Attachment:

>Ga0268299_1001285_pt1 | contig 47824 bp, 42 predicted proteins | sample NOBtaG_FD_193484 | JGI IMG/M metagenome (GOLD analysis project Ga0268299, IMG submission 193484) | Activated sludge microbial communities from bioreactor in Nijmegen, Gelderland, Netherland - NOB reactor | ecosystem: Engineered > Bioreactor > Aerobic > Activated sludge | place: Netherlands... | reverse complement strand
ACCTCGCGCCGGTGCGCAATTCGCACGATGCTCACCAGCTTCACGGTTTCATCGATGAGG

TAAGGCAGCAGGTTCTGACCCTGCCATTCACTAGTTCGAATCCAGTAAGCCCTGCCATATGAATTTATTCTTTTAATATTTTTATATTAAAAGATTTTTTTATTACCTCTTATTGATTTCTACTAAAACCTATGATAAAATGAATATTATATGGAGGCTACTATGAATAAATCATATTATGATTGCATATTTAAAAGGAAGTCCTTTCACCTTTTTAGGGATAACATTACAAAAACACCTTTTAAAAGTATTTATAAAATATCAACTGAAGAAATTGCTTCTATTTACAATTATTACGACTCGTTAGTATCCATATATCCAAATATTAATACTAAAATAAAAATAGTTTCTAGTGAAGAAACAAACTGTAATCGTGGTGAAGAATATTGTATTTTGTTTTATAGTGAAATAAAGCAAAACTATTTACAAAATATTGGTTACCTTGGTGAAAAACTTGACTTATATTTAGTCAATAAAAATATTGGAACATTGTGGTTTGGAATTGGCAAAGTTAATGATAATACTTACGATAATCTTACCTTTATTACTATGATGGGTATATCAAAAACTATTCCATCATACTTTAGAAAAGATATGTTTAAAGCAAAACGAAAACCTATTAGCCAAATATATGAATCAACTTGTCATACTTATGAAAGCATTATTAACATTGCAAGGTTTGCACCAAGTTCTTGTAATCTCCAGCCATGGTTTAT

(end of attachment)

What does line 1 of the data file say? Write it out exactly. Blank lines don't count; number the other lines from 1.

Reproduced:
>Ga0268299_1001285_pt1 | contig 47824 bp, 42 predicted proteins | sample NOBtaG_FD_193484 | JGI IMG/M metagenome (GOLD analysis project Ga0268299, IMG submission 193484) | Activated sludge microbial communities from bioreactor in Nijmegen, Gelderland, Netherland - NOB reactor | ecosystem: Engineered > Bioreactor > Aerobic > Activated sludge | place: Netherlands... | reverse complement strand